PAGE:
Foreign Sovereign Immunity

Choice of Law in the American Courts in 2023

The thirty-seventh annual survey on choice of law in the American courts is now available on SSRN. The survey covers significant cases decided in 2023 on choice of law, party autonomy, extraterritoriality, international human rights, foreign sovereign immunity, adjudicative jurisdiction, and the recognition and enforcement of foreign judgments. So, on this leap day, we thought…

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What Does Customary International Law Say About Halkbank’s Immunity?

Tomorrow, the Second Circuit will hear argument in United States v. Turkiye Halk Bankasi A.S. to consider whether Halkbank, a Turkish state-owned bank (but not its central bank), is immune from criminal prosecution for violating U.S. sanctions on Iran. Halkbank claimed immunity under both the Foreign Sovereign Immunities Act (FSIA) and federal common law. The U.S….

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Ninth Circuit Gets Tangled Up in Minimum Contacts and Due Process

Do the Fifth Amendment’s due process protections require minimum contacts? And do those protections apply to foreign states sued under the Foreign Sovereign Immunities Act (FSIA)? Those are the fundamental questions on which Ninth Circuit judges offered differing approaches as they resolved a recent petition for rehearing en banc. Regular TLB readers may recall that…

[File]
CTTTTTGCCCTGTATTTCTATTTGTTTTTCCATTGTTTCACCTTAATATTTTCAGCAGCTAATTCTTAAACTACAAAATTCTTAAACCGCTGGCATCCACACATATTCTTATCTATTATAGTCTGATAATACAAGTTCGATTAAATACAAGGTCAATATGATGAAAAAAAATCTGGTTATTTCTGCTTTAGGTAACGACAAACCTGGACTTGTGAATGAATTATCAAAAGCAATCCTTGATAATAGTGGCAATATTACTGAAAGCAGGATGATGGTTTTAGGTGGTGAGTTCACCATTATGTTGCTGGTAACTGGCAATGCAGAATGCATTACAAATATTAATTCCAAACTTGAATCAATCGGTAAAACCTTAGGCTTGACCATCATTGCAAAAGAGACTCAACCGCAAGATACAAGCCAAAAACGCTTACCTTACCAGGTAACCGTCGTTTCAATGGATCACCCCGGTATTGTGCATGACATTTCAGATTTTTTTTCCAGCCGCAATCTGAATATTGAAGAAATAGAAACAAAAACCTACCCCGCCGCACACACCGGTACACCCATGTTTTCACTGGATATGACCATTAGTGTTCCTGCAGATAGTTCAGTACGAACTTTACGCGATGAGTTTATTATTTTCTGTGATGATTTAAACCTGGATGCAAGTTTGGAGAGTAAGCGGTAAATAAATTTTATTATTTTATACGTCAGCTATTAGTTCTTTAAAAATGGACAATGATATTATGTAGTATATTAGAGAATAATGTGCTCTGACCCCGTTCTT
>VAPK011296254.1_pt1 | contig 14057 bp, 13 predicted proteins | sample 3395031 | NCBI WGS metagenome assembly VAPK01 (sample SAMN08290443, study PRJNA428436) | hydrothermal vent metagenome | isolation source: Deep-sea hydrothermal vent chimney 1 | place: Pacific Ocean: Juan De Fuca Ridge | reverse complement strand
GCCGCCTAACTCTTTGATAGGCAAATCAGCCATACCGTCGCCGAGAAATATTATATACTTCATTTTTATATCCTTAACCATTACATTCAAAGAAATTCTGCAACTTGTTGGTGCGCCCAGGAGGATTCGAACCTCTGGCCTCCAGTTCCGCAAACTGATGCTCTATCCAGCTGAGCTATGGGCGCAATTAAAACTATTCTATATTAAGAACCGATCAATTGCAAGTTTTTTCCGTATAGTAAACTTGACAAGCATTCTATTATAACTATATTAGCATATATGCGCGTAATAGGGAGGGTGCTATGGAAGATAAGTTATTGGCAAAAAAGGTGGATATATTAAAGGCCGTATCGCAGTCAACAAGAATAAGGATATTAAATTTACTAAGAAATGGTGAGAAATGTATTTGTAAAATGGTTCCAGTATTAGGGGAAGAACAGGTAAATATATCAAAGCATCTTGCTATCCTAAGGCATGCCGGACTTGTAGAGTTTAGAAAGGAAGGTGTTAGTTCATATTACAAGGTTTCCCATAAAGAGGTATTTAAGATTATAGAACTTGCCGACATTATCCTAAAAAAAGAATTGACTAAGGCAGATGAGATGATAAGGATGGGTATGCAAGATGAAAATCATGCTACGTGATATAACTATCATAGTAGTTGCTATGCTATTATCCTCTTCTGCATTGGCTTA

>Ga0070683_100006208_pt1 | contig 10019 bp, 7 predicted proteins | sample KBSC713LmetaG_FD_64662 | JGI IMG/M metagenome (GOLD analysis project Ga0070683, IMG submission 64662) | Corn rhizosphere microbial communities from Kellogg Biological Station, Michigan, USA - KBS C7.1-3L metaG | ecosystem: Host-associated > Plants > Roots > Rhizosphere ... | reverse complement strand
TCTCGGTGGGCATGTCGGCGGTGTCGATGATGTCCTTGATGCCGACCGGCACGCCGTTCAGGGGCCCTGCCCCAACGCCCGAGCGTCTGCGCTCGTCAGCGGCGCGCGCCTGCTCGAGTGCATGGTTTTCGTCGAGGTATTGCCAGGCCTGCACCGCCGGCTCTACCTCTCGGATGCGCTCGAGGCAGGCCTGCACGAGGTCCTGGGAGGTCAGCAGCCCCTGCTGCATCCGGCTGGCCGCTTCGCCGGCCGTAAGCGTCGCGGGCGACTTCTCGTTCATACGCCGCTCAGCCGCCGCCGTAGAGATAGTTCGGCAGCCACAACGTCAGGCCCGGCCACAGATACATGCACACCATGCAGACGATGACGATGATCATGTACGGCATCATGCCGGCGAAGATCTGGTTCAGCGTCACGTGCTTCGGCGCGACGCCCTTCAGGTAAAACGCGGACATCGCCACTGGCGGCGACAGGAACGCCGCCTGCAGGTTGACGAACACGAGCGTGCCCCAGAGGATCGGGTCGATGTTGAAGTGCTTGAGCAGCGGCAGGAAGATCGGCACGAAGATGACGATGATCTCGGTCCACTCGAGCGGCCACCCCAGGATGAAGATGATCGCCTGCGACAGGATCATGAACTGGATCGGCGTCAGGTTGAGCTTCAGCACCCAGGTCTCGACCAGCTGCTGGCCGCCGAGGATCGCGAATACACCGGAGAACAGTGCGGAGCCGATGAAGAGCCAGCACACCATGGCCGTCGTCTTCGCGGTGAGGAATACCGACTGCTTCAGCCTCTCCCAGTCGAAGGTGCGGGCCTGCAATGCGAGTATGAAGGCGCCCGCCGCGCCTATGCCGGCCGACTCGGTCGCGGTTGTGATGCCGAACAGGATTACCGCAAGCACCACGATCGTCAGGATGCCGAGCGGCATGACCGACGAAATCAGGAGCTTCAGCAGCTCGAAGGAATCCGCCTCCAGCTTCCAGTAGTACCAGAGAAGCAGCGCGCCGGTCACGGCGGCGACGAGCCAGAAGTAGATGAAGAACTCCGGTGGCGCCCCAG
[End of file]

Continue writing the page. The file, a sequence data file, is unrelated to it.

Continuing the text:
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Further Thoughts About Missouri’s COVID Suit Against China

As previously discussed at TLB, the Eighth Circuit recently held that the Foreign Sovereign Immunities Act (FSIA) does not shield the People’s Republic of China from suit on one of the claims that Missouri has brought against it arising from the COVID-19 pandemic. Specifically, the court of appeals held that Missouri could move forward with…

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Russia Continues Pressing Sovereignty Claims in the Yukos Award Saga

Russian 200 ruble note

Yukos Oil Company (“Yukos”) shareholders’ attempts to enforce their $50 billion arbitral award against the Russian Federation are moving forward in the U.S. District Court for the District of Columbia. On November 17, 2023, Judge Beryl Howell denied Russia’s motion to dismiss the case for lack of subject matter jurisdiction under the Foreign Sovereign Immunities…

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Missouri’s COVID Suit Against China Revived

The Eighth Circuit has breathed life back into Missouri’s attempts to hold the People’s Republic of China (PRC) responsible in U.S. court for the COVID-19 pandemic. Missouri filed this claim in April 2020 and, as Chimène Keitner outlined at the time, the case is rife with Foreign Sovereign Immunities Act (FSIA) issues. This latest decision…

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Ninth Circuit Decides Cassirer in Favor of Spain